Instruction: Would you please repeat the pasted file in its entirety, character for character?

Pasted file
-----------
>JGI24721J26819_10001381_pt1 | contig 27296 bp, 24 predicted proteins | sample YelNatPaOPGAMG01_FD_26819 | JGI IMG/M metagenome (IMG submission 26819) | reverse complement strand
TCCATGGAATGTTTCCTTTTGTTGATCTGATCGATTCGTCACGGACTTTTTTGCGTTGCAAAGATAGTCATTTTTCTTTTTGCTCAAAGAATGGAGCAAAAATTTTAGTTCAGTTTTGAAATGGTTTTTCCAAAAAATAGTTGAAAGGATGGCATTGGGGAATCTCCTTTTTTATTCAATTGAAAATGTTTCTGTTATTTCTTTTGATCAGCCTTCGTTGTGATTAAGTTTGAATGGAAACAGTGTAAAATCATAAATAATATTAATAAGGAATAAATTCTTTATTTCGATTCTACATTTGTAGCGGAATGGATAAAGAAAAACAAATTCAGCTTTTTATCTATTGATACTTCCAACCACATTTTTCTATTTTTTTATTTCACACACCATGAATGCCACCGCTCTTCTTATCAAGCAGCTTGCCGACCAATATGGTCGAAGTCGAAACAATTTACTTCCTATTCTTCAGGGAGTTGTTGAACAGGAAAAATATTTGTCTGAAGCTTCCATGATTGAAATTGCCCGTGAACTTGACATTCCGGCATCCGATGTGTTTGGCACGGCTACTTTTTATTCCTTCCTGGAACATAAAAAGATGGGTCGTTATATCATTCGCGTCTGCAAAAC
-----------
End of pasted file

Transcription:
>JGI24721J26819_10001381_pt1 | contig 27296 bp, 24 predicted proteins | sample YelNatPaOPGAMG01_FD_26819 | JGI IMG/M metagenome (IMG submission 26819) | reverse complement strand
TCCATGGAATGTTTCCTTTTGTTGATCTGATCGATTCGTCACGGACTTTTTTGCGTTGCAAAGATAGTCATTTTTCTTTTTGCTCAAAGAATGGAGCAAAAATTTTAGTTCAGTTTTGAAATGGTTTTTCCAAAAAATAGTTGAAAGGATGGCATTGGGGAATCTCCTTTTTTATTCAATTGAAAATGTTTCTGTTATTTCTTTTGATCAGCCTTCGTTGTGATTAAGTTTGAATGGAAACAGTGTAAAATCATAAATAATATTAATAAGGAATAAATTCTTTATTTCGATTCTACATTTGTAGCGGAATGGATAAAGAAAAACAAATTCAGCTTTTTATCTATTGATACTTCCAACCACATTTTTCTATTTTTTTATTTCACACACCATGAATGCCACCGCTCTTCTTATCAAGCAGCTTGCCGACCAATATGGTCGAAGTCGAAACAATTTACTTCCTATTCTTCAGGGAGTTGTTGAACAGGAAAAATATTTGTCTGAAGCTTCCATGATTGAAATTGCCCGTGAACTTGACATTCCGGCATCCGATGTGTTTGGCACGGCTACTTTTTATTCCTTCCTGGAACATAAAAAGATGGGTCGTTATATCATTCGCGTCTGCAAAAC